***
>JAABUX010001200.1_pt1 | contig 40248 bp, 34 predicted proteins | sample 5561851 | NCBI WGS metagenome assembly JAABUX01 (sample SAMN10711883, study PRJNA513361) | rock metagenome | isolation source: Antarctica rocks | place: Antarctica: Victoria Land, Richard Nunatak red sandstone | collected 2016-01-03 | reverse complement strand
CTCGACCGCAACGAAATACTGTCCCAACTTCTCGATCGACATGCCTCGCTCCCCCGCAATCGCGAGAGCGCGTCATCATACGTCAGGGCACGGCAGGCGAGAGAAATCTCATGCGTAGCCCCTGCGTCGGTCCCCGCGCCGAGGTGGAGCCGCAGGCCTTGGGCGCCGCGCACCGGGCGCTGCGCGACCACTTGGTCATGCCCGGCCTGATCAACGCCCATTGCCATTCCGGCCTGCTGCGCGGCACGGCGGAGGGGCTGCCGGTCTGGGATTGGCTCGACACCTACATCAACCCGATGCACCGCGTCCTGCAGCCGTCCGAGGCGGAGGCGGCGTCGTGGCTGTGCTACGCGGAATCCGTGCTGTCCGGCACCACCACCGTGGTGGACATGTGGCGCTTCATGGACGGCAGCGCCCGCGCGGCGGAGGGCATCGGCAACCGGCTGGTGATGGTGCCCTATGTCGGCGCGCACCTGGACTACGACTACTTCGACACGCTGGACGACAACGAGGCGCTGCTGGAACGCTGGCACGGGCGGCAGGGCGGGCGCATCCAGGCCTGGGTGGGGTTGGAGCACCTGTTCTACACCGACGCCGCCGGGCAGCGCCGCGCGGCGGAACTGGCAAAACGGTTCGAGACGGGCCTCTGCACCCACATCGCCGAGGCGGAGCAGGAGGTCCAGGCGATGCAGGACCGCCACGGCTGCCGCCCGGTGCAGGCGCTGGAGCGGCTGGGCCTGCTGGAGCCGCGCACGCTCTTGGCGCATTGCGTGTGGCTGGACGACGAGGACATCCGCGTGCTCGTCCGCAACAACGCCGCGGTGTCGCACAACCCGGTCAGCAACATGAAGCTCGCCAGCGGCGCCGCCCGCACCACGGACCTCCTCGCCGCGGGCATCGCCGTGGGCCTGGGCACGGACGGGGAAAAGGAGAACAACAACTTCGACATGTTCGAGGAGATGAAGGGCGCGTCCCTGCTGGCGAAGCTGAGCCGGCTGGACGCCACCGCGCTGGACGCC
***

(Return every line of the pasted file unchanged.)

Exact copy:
>JAABUX010001200.1_pt1 | contig 40248 bp, 34 predicted proteins | sample 5561851 | NCBI WGS metagenome assembly JAABUX01 (sample SAMN10711883, study PRJNA513361) | rock metagenome | isolation source: Antarctica rocks | place: Antarctica: Victoria Land, Richard Nunatak red sandstone | collected 2016-01-03 | reverse complement strand
CTCGACCGCAACGAAATACTGTCCCAACTTCTCGATCGACATGCCTCGCTCCCCCGCAATCGCGAGAGCGCGTCATCATACGTCAGGGCACGGCAGGCGAGAGAAATCTCATGCGTAGCCCCTGCGTCGGTCCCCGCGCCGAGGTGGAGCCGCAGGCCTTGGGCGCCGCGCACCGGGCGCTGCGCGACCACTTGGTCATGCCCGGCCTGATCAACGCCCATTGCCATTCCGGCCTGCTGCGCGGCACGGCGGAGGGGCTGCCGGTCTGGGATTGGCTCGACACCTACATCAACCCGATGCACCGCGTCCTGCAGCCGTCCGAGGCGGAGGCGGCGTCGTGGCTGTGCTACGCGGAATCCGTGCTGTCCGGCACCACCACCGTGGTGGACATGTGGCGCTTCATGGACGGCAGCGCCCGCGCGGCGGAGGGCATCGGCAACCGGCTGGTGATGGTGCCCTATGTCGGCGCGCACCTGGACTACGACTACTTCGACACGCTGGACGACAACGAGGCGCTGCTGGAACGCTGGCACGGGCGGCAGGGCGGGCGCATCCAGGCCTGGGTGGGGTTGGAGCACCTGTTCTACACCGACGCCGCCGGGCAGCGCCGCGCGGCGGAACTGGCAAAACGGTTCGAGACGGGCCTCTGCACCCACATCGCCGAGGCGGAGCAGGAGGTCCAGGCGATGCAGGACCGCCACGGCTGCCGCCCGGTGCAGGCGCTGGAGCGGCTGGGCCTGCTGGAGCCGCGCACGCTCTTGGCGCATTGCGTGTGGCTGGACGACGAGGACATCCGCGTGCTCGTCCGCAACAACGCCGCGGTGTCGCACAACCCGGTCAGCAACATGAAGCTCGCCAGCGGCGCCGCCCGCACCACGGACCTCCTCGCCGCGGGCATCGCCGTGGGCCTGGGCACGGACGGGGAAAAGGAGAACAACAACTTCGACATGTTCGAGGAGATGAAGGGCGCGTCCCTGCTGGCGAAGCTGAGCCGGCTGGACGCCACCGCGCTGGACGCC